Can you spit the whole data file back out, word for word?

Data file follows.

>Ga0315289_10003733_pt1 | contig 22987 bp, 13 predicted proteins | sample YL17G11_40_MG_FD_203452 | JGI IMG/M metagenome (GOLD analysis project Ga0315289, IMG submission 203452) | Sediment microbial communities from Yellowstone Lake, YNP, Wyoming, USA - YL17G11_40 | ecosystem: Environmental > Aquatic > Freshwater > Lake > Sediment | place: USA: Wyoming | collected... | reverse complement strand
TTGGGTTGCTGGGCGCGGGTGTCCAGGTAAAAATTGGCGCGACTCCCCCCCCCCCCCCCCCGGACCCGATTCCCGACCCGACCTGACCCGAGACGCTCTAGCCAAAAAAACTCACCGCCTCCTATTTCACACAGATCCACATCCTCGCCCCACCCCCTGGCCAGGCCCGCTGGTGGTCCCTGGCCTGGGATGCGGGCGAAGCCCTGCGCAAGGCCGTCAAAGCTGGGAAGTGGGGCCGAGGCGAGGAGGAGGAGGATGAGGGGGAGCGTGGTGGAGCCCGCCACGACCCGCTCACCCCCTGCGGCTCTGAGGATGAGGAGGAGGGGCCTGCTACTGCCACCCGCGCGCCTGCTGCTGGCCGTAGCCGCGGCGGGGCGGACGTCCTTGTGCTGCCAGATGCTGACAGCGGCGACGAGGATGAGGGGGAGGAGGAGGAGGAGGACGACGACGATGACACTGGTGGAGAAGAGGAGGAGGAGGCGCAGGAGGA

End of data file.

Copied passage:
>Ga0315289_10003733_pt1 | contig 22987 bp, 13 predicted proteins | sample YL17G11_40_MG_FD_203452 | JGI IMG/M metagenome (GOLD analysis project Ga0315289, IMG submission 203452) | Sediment microbial communities from Yellowstone Lake, YNP, Wyoming, USA - YL17G11_40 | ecosystem: Environmental > Aquatic > Freshwater > Lake > Sediment | place: USA: Wyoming | collected... | reverse complement strand
TTGGGTTGCTGGGCGCGGGTGTCCAGGTAAAAATTGGCGCGACTCCCCCCCCCCCCCCCCCGGACCCGATTCCCGACCCGACCTGACCCGAGACGCTCTAGCCAAAAAAACTCACCGCCTCCTATTTCACACAGATCCACATCCTCGCCCCACCCCCTGGCCAGGCCCGCTGGTGGTCCCTGGCCTGGGATGCGGGCGAAGCCCTGCGCAAGGCCGTCAAAGCTGGGAAGTGGGGCCGAGGCGAGGAGGAGGAGGATGAGGGGGAGCGTGGTGGAGCCCGCCACGACCCGCTCACCCCCTGCGGCTCTGAGGATGAGGAGGAGGGGCCTGCTACTGCCACCCGCGCGCCTGCTGCTGGCCGTAGCCGCGGCGGGGCGGACGTCCTTGTGCTGCCAGATGCTGACAGCGGCGACGAGGATGAGGGGGAGGAGGAGGAGGAGGACGACGACGATGACACTGGTGGAGAAGAGGAGGAGGAGGCGCAGGAGGA